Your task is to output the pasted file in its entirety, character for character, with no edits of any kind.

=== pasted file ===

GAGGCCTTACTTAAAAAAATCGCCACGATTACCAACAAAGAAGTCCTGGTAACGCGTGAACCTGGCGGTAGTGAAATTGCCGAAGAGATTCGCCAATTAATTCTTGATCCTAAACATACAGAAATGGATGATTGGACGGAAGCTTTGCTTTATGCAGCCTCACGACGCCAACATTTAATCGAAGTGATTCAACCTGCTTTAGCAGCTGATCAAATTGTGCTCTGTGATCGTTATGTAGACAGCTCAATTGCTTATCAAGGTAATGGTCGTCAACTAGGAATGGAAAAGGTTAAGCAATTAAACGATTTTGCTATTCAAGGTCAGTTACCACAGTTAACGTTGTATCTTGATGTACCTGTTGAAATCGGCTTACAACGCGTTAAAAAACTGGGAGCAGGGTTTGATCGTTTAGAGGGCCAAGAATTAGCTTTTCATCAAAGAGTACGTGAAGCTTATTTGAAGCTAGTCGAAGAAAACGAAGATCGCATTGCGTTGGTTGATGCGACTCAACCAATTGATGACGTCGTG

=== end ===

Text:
GAGGCCTTACTTAAAAAAATCGCCACGATTACCAACAAAGAAGTCCTGGTAACGCGTGAACCTGGCGGTAGTGAAATTGCCGAAGAGATTCGCCAATTAATTCTTGATCCTAAACATACAGAAATGGATGATTGGACGGAAGCTTTGCTTTATGCAGCCTCACGACGCCAACATTTAATCGAAGTGATTCAACCTGCTTTAGCAGCTGATCAAATTGTGCTCTGTGATCGTTATGTAGACAGCTCAATTGCTTATCAAGGTAATGGTCGTCAACTAGGAATGGAAAAGGTTAAGCAATTAAACGATTTTGCTATTCAAGGTCAGTTACCACAGTTAACGTTGTATCTTGATGTACCTGTTGAAATCGGCTTACAACGCGTTAAAAAACTGGGAGCAGGGTTTGATCGTTTAGAGGGCCAAGAATTAGCTTTTCATCAAAGAGTACGTGAAGCTTATTTGAAGCTAGTCGAAGAAAACGAAGATCGCATTGCGTTGGTTGATGCGACTCAACCAATTGATGACGTCGTG